Did you know that Colorado’s state gas tax has not been raised in 25 years and that a crucial $100 million could be cut from the state’s 2017 transportation budget? While it may seem as though our state is flourishing, and it is in many areas, there are serious decreases in our state’s main transportation funding source (the gas tax) and our ability to comprehensively fund transportation. With insolvency of the federally operated Highway Trust Fund projected for 2021, Colorado is not the only state looking to new funding sources as a way to maintain and expand transportation growth. (According to Colorado 2040 Statewide Transportation Plan, the insolvency of the Highway Trust Fund will result in a $1B annual funding gap for the state over the next 25 years.)
Colorado’s population and vehicle miles traveled will nearly double by 2040, which means the strain on our transportation system and the need for expansion will also increase. Much of the state’s transportation funding comes from a gas tax, but more fuel-efficient vehicles, a reduction in driving and a 25-year-old gas tax are contributing to significant funding shortfalls. Looking ahead, it is imperative that state officials implement a long-term funding solution to secure our transportation future.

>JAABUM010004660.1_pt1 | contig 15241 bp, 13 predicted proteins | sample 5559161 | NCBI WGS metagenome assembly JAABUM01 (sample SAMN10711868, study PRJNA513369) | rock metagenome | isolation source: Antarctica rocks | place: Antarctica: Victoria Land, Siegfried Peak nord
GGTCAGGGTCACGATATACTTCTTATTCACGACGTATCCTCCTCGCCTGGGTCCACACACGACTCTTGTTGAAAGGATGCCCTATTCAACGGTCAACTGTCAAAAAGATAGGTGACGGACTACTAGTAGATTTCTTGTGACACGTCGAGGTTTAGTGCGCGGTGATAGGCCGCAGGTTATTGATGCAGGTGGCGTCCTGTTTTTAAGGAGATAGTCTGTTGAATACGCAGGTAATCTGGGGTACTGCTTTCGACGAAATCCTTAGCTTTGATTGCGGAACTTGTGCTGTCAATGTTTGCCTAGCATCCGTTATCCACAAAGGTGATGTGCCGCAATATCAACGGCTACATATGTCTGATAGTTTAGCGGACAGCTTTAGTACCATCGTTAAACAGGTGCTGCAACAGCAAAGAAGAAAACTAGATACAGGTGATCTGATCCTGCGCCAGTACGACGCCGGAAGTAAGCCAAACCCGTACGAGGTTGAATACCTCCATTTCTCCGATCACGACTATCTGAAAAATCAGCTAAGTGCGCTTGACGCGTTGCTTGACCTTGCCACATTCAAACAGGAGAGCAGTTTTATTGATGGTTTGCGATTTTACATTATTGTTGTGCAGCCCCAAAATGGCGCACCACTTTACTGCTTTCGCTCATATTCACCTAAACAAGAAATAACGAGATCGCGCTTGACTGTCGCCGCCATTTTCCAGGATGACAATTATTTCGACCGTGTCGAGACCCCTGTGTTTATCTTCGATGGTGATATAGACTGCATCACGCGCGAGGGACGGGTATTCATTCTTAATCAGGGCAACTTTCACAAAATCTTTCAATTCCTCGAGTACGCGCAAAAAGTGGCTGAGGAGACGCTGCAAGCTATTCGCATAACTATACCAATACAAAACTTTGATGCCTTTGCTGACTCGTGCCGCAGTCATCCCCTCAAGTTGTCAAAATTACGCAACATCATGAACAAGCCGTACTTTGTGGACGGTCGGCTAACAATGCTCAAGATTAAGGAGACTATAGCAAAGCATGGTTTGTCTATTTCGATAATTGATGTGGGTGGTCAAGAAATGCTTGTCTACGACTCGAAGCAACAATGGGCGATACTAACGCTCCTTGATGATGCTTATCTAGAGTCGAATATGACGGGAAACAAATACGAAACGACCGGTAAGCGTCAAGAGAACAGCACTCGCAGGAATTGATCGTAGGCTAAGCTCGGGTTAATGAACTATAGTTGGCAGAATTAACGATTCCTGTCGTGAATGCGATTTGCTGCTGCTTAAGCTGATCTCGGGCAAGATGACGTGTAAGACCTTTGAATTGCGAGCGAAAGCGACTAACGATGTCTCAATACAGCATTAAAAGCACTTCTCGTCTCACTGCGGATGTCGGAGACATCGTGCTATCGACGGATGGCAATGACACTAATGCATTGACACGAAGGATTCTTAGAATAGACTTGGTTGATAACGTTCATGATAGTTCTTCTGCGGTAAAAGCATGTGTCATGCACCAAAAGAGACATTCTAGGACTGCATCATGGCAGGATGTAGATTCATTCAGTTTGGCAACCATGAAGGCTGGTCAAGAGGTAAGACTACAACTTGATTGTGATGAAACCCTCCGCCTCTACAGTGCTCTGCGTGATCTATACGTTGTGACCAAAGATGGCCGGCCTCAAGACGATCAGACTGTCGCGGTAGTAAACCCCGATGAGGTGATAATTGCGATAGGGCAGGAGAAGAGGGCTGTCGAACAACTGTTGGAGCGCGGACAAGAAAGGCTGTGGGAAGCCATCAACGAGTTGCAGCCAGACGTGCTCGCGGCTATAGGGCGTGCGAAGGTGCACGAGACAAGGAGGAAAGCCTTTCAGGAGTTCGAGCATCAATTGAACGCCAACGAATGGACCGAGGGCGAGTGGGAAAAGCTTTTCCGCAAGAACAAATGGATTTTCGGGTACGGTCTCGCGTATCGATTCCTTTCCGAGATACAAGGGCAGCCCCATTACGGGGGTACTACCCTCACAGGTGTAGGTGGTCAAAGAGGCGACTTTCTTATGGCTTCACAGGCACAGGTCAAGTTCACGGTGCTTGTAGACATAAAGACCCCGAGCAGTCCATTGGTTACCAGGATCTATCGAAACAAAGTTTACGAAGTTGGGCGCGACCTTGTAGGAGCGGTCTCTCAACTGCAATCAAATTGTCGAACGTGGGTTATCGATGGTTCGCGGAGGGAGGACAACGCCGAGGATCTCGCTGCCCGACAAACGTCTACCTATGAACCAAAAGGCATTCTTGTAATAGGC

In Utah, we see that a minute sales tax and recently adjusted gas tax make a significant contribution to a state’s annual transportation budget. According to the Colorado Department of Transportation (CDOT), Utah has a comparable DOT budget ($1.3B to Colorado’s $1.4B), but has 2 million fewer residents and around 8,000 fewer miles of road to maintain. While Utah has achieved their own success, Colorado must look at creative funding mechanisms and the possibility of an increased gas tax to bridge our funding gap.
In lieu of a permanent and sustainable funding source, Colorado has embraced public-private partnerships (P3s) to ensure that infrastructure is built, while recognizing that additional funding will be needed for future maintenance, transit, bicycling and congestion management. CDOT’s move to High Occupancy Vehicle (HOV) 3 on Express Lanes is another way our transportation department is looking to generate revenue while maintaining clear roads for transit, carpools and individuals who choose to pay a toll. CDOT is also launching the Road Usage Charge Pilot Program, a pilot program that will assess charges based on vehicle miles traveled and could one day replace the gas tax. Along with an increased gas tax, new sources of revenue are needed to meet anticipated demands and address the state’s face-paced growth.
As part of Commuting Solutions’ ongoing commitment to enhance the economic vitality of the Northwest region, we will represent the private sector in our 2017 legislative agenda and provide opportunities for the public and private sectors to engage with one another. Our 8th Legislative Breakfast will be held on Thursday, January 5 and will provide employers, governments and residents with an opportunity to engage with one another and set the tone for making regional progress in 2017.